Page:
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Breaking Badness
Breaking Badness

159. Do or Do Not…There is No Triangulation

Coming up this week on Breaking Badness: ELF on the Shelf, Seize the Zero Day, and Gold, Guidance, and Grievances.

Here are a few highlights from each article we discussed:

Elf on the Shelf

  • DDoS is not generally the threat pipe that gets a huge amount of attention
  • Usually these attacks aren’t that destructive, and they pass quickly
    • We don’t want to underestimate the impact they can have, but they do tend to pass 
    • If you look at the history of DDoS toward the Big Bang, you’ll see that it’s been this constantly escalating thing
    • Mirai is the best known DDoS botnet that has pulled off some impressive attacks 
    • Over the last few years, there’s almost this admiration for how much traffic they’re able to halt – it’s fairly impressive and it’ll just go up from here 
  • Goal of the new variant?
    • When we talk about DDoS botnet, there are 2 targets
      • Devices that will be the bots in the bot army
      • The other is who you are going to attack 
      • This article is about the variety of vulnerabilities they are targeting to recruit more devices and it really underscores the vulnerabilities of IoT devices like home routers – they are the most commonly targeted because they are, by definition, exposed to the Internet, and they are not always as protected as we want them to be 
  • How have these actors been avoiding detection?
    • The snarky answer is that no one looks at their IoT devices to see if there are rogue processes running on them – it’s not quite true, but more true than we’d like it to be
    • Truthfully, they don’t have to do a whole lot to hide their tracks 
  • This is used manually – but what exactly does that mean?
    • We wish they went into more detail here, but in general we can say that the idea of botnets and large malware works much more automated than not because this is a scale game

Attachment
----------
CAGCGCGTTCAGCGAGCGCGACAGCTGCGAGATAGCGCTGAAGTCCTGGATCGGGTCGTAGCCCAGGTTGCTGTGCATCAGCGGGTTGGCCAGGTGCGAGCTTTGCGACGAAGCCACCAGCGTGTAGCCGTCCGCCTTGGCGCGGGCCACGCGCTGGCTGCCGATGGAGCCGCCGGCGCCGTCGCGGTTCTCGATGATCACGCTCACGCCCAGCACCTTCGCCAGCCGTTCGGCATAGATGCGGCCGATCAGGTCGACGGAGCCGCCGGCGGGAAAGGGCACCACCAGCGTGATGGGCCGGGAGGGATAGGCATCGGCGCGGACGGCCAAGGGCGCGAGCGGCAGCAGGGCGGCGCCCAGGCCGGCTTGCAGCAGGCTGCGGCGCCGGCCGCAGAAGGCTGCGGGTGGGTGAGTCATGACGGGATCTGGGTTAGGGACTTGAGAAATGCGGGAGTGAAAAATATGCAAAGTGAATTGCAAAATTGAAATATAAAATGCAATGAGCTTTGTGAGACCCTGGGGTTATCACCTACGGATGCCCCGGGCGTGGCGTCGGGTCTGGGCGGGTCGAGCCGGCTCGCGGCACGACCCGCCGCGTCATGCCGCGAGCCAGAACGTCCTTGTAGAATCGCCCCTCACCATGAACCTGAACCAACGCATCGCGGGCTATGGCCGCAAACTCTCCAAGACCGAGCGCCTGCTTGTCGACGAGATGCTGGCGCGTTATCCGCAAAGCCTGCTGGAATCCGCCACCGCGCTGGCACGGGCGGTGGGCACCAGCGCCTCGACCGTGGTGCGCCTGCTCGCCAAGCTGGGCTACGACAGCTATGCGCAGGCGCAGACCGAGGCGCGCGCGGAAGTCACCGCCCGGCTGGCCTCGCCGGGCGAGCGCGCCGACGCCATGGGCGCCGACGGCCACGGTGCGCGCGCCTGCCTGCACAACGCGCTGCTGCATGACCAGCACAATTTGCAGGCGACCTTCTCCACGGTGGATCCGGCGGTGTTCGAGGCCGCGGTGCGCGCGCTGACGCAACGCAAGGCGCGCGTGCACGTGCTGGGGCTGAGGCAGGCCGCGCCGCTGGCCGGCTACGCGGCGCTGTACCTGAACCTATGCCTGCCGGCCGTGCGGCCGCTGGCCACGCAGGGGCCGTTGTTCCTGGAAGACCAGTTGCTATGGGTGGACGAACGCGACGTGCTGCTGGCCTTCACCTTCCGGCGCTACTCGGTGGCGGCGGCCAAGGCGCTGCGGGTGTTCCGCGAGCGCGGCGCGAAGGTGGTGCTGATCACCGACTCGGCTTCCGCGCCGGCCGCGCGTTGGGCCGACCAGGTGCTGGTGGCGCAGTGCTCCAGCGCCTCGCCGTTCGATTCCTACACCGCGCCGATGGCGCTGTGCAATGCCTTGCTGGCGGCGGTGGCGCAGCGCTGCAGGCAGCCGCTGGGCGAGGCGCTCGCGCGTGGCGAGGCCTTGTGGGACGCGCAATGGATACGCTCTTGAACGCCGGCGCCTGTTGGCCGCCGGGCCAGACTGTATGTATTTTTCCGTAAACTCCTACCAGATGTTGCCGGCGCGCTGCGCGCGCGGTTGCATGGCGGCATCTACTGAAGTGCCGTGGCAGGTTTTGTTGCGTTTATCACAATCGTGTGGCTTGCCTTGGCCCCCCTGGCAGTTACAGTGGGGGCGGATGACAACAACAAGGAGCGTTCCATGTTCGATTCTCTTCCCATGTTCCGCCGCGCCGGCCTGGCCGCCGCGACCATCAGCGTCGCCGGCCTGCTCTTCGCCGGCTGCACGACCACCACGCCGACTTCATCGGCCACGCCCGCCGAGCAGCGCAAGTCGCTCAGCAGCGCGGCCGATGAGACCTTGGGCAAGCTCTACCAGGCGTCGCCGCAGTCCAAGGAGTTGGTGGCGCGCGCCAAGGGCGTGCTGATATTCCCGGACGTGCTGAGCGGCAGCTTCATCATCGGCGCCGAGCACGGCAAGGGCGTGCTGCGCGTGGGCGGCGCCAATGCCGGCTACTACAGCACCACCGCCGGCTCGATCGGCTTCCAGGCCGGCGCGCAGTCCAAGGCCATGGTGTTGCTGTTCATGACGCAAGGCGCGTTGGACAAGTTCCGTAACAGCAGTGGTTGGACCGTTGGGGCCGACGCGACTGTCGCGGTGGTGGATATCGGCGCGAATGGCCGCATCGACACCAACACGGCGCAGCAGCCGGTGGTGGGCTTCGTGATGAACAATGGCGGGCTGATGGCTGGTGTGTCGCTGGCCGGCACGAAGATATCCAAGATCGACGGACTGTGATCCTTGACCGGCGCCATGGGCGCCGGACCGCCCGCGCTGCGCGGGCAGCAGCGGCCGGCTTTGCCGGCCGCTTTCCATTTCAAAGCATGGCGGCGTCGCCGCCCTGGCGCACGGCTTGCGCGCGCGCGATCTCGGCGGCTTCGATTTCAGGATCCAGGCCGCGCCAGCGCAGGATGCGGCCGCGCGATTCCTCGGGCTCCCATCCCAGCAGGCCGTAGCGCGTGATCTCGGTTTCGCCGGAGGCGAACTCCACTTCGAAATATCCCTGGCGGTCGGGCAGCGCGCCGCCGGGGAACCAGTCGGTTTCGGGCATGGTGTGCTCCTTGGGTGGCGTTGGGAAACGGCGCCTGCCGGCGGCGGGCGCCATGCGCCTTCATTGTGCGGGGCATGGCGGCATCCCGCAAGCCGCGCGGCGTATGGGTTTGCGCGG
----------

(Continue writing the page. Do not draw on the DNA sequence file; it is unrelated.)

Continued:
• IoT devices have become a trend, but there are persistent security flaws – what should be done to make these more robust?
    • How much time do you have? 
    • If you look up what CISA recommends, there is thought being put into IoT devices
    • The EU is trying to impose rules on manufacturers, so we’re starting to see momentum to do something about this problem – and it’s time – it was time about 20 years ago, but it is starting to get much needed attention
    • We think this will get better and we’ll see changes
    • In Western society, IoT is rife with not just the usual vulnerabilities in mainstream computing, but things like hard-coded passwords – did they think no one would transmit that information? It’s really unforgivable, but that will change (although slowly) 
    • Mitigations in the meantime are really important for everyone who has one of these devices, and the sad part is whether it’s devices in this article or not, there are tons of examples of this sort of thing 
  • What are the mitigations?
    • Depends if you are the owner of one of the vulnerable devices – you need to follow up on any patches available 
    • If you start to look down the list of vulnerabilities, they’re 9.8 level vulnerabilities and sometimes patches exist and sometimes they don’t 
    • We encourage any listeners to go to the article to see if you have any devices in your stable – don’t be left to your own devices ;)

Seize the Zero Day

  • Was this type of attack successful?
    • Pretty successful for a while – went on from 2019 onward 
    • An anomaly let them know about the attack 
    • More indicators of compromise were found once they looked into it further